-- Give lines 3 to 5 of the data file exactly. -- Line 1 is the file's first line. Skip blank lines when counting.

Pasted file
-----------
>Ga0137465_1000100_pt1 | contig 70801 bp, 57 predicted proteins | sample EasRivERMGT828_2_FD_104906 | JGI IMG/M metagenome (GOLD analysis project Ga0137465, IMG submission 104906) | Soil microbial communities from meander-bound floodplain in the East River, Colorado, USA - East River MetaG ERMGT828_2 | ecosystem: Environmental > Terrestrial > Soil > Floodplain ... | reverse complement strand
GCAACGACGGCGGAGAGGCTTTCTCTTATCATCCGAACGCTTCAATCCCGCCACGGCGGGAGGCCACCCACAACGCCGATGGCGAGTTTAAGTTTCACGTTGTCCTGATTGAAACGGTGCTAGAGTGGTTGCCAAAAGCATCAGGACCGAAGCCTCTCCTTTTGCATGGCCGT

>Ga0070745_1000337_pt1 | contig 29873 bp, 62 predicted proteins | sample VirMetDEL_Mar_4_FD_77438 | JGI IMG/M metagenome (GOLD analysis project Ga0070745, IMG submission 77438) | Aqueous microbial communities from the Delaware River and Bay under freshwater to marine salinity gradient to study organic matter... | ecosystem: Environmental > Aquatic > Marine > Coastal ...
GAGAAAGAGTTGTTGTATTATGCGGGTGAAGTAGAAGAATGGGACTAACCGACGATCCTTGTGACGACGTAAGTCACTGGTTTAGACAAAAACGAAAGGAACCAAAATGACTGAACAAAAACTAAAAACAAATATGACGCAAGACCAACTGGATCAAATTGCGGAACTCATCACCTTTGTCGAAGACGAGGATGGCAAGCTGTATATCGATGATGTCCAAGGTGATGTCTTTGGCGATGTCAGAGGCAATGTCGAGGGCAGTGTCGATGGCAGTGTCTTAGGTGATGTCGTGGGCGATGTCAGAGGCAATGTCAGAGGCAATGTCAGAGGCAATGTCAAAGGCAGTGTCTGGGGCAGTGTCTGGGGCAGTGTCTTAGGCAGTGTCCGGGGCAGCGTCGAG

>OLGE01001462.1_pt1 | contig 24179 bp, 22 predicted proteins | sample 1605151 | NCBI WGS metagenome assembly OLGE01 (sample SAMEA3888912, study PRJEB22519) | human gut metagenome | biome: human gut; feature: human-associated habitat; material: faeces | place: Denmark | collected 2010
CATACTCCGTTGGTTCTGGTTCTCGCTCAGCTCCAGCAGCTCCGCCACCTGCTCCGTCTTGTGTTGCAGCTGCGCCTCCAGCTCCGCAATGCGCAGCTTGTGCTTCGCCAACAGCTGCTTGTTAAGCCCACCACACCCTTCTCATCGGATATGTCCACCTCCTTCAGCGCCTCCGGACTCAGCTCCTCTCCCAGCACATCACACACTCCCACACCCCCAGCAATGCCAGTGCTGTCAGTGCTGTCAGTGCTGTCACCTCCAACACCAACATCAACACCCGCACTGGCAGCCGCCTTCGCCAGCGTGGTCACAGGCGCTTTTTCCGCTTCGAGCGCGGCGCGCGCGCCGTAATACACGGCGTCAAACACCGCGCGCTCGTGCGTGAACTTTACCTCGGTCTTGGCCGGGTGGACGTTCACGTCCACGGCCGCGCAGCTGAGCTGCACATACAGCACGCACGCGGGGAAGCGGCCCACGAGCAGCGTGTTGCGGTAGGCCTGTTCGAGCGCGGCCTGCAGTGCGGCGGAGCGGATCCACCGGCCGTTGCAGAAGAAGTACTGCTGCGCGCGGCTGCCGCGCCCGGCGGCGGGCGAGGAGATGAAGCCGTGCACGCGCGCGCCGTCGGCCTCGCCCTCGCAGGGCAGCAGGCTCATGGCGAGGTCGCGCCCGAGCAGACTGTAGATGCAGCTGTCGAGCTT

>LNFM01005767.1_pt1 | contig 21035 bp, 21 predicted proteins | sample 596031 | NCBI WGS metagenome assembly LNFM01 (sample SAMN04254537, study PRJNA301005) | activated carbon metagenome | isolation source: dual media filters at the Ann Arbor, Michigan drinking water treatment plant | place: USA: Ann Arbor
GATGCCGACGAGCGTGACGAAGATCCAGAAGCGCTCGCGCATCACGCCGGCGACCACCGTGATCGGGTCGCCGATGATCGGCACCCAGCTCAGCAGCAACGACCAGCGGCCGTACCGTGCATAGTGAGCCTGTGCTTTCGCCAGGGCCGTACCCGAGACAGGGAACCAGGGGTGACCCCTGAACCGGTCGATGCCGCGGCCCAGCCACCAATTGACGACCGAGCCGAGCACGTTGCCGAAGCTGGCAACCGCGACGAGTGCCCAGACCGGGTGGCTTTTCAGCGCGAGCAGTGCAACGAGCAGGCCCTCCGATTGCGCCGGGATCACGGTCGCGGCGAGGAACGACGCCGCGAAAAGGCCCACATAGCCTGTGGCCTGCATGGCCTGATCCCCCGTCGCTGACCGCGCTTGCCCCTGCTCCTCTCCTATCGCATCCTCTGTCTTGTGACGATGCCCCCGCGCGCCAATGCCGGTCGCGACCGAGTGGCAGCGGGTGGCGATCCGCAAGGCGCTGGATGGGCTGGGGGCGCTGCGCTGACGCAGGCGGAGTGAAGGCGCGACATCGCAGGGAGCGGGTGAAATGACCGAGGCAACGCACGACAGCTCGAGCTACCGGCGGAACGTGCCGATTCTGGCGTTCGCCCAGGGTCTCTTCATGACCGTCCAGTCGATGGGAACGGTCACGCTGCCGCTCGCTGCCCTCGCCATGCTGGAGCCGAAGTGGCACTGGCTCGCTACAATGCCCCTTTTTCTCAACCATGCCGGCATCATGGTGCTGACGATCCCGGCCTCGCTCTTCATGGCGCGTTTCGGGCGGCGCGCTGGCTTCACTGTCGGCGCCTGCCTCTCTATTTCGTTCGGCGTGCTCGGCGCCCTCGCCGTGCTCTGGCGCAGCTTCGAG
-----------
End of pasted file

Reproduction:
>Ga0070745_1000337_pt1 | contig 29873 bp, 62 predicted proteins | sample VirMetDEL_Mar_4_FD_77438 | JGI IMG/M metagenome (GOLD analysis project Ga0070745, IMG submission 77438) | Aqueous microbial communities from the Delaware River and Bay under freshwater to marine salinity gradient to study organic matter... | ecosystem: Environmental > Aquatic > Marine > Coastal ...
GAGAAAGAGTTGTTGTATTATGCGGGTGAAGTAGAAGAATGGGACTAACCGACGATCCTTGTGACGACGTAAGTCACTGGTTTAGACAAAAACGAAAGGAACCAAAATGACTGAACAAAAACTAAAAACAAATATGACGCAAGACCAACTGGATCAAATTGCGGAACTCATCACCTTTGTCGAAGACGAGGATGGCAAGCTGTATATCGATGATGTCCAAGGTGATGTCTTTGGCGATGTCAGAGGCAATGTCGAGGGCAGTGTCGATGGCAGTGTCTTAGGTGATGTCGTGGGCGATGTCAGAGGCAATGTCAGAGGCAATGTCAGAGGCAATGTCAAAGGCAGTGTCTGGGGCAGTGTCTGGGGCAGTGTCTTAGGCAGTGTCCGGGGCAGCGTCGAG

>OLGE01001462.1_pt1 | contig 24179 bp, 22 predicted proteins | sample 1605151 | NCBI WGS metagenome assembly OLGE01 (sample SAMEA3888912, study PRJEB22519) | human gut metagenome | biome: human gut; feature: human-associated habitat; material: faeces | place: Denmark | collected 2010